Sensitivity of future continental United States water deficit projections to general circulation models, the evapotranspiration estimation method, and the greenhouse gas emission scenario
- 1Department of Agricultural and Biological Engineering, University of Florida, 570 Weil Hall, P.O. Box 116601, Gainesville, FL 32611, USA
- 2Water Institute, University of Florida, 570 Weil Hall, P.O. Box 116601, Gainesville, FL 32611, USA
- 3Department of Agricultural Engineering, Institute of Agriculture and Life Science, Gyeongsang National University, Jinju, 660-701, South Korea
- 4Department of Agricultural and Biological Engineering, University of Florida, 287 Frazier Rogers Hall, P.O. Box 110570, Gainesville, FL 32611, USA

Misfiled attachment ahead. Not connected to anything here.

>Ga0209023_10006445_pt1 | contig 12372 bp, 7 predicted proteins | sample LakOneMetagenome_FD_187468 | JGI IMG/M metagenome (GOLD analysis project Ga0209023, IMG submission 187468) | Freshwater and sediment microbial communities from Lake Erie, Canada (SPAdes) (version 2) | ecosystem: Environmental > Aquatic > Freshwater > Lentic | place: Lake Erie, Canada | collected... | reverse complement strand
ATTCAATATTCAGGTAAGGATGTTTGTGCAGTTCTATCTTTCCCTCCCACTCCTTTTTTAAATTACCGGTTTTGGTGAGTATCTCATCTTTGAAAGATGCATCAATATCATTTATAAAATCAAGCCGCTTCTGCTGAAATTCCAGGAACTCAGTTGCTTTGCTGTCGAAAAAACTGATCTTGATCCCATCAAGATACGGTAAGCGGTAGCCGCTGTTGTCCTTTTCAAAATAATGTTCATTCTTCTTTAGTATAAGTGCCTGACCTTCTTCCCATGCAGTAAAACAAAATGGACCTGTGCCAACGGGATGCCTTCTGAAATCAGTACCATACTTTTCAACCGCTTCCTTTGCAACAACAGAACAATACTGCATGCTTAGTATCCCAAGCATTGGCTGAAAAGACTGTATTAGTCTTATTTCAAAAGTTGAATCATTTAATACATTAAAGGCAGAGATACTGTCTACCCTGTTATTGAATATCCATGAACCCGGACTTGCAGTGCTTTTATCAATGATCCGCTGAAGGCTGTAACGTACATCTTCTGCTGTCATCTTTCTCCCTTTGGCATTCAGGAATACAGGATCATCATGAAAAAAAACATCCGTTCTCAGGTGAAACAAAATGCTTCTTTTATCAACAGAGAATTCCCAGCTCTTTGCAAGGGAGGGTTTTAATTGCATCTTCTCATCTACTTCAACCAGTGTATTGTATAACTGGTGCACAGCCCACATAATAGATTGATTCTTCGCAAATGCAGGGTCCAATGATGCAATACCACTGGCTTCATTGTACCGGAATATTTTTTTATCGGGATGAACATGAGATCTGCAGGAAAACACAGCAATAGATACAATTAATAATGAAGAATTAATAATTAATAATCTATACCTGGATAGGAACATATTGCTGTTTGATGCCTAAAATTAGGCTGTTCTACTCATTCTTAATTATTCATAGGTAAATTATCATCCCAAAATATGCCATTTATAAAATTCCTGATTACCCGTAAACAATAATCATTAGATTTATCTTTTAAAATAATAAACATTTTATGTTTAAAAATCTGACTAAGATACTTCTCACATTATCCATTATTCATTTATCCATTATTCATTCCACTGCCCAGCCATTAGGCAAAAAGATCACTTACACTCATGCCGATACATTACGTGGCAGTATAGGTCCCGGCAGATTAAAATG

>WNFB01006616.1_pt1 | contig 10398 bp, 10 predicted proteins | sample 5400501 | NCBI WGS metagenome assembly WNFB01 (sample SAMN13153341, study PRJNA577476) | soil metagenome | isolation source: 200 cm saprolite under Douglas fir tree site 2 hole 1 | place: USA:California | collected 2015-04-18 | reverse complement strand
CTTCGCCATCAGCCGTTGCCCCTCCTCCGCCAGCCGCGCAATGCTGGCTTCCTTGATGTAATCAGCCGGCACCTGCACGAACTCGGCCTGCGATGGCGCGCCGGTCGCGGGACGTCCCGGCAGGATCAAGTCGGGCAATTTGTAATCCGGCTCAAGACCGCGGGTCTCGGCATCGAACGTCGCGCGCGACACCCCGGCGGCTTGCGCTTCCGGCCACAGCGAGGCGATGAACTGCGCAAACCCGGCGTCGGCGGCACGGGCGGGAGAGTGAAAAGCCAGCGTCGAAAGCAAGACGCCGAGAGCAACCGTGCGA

Abstract. Projecting water deficit under various possible future climate scenarios depends on the choice of general circulation model (GCM), reference evapotranspiration (ET0) estimation method, and Representative Concentration Pathway (RCP) trajectory. The relative contribution of each of these factors must be evaluated in order to choose an appropriate ensemble of future scenarios for water resources planning. In this study variance-based global sensitivity analysis and Monte Carlo filtering were used to evaluate the relative sensitivity of projected changes in precipitation (P), ET0, and water deficit (defined here as P–ET0) to choice of GCM, ET0 estimation method, and RCP trajectory over the continental United States (US) for two distinct future periods: 2030–2060 (future period 1) and 2070–2100 (future period 2). A total of 9 GCMs, 10 ET0 methods, and 3 RCP trajectories were used to quantify the range of future projections and estimate the relative sensitivity of future projections to each of these factors. In general, for all regions of the continental US, changes in future precipitation are most sensitive to the choice of GCM, while changes in future ET0 are most sensitive to the choice of ET0 estimation method. For changes in future water deficit, the choice of GCM is the most influential factor in the cool season (December–March), and the choice of ET0 estimation method is most important in the warm season (May–October) for all regions except the Southeast US, where GCMs and ET0 have approximately equal influence throughout most of the year. Although the choice of RCP trajectory is generally less important than the choice of GCM or ET0 method, the impact of RCP trajectory increases in future period 2 over future period 1 for all factors. Monte Carlo filtering results indicate that particular GCMs and ET0 methods drive the projection of wetter or drier future conditions much more than RCP trajectory; however, the set of GCMs and ET0 methods that produce wetter or drier projections varies substantially by region. Results of this study indicate that, in addition to using an ensemble of GCMs and several RCP trajectories, a range of regionally relevant ET0 estimation methods should be used to develop a robust range of future conditions for water resources planning under climate change.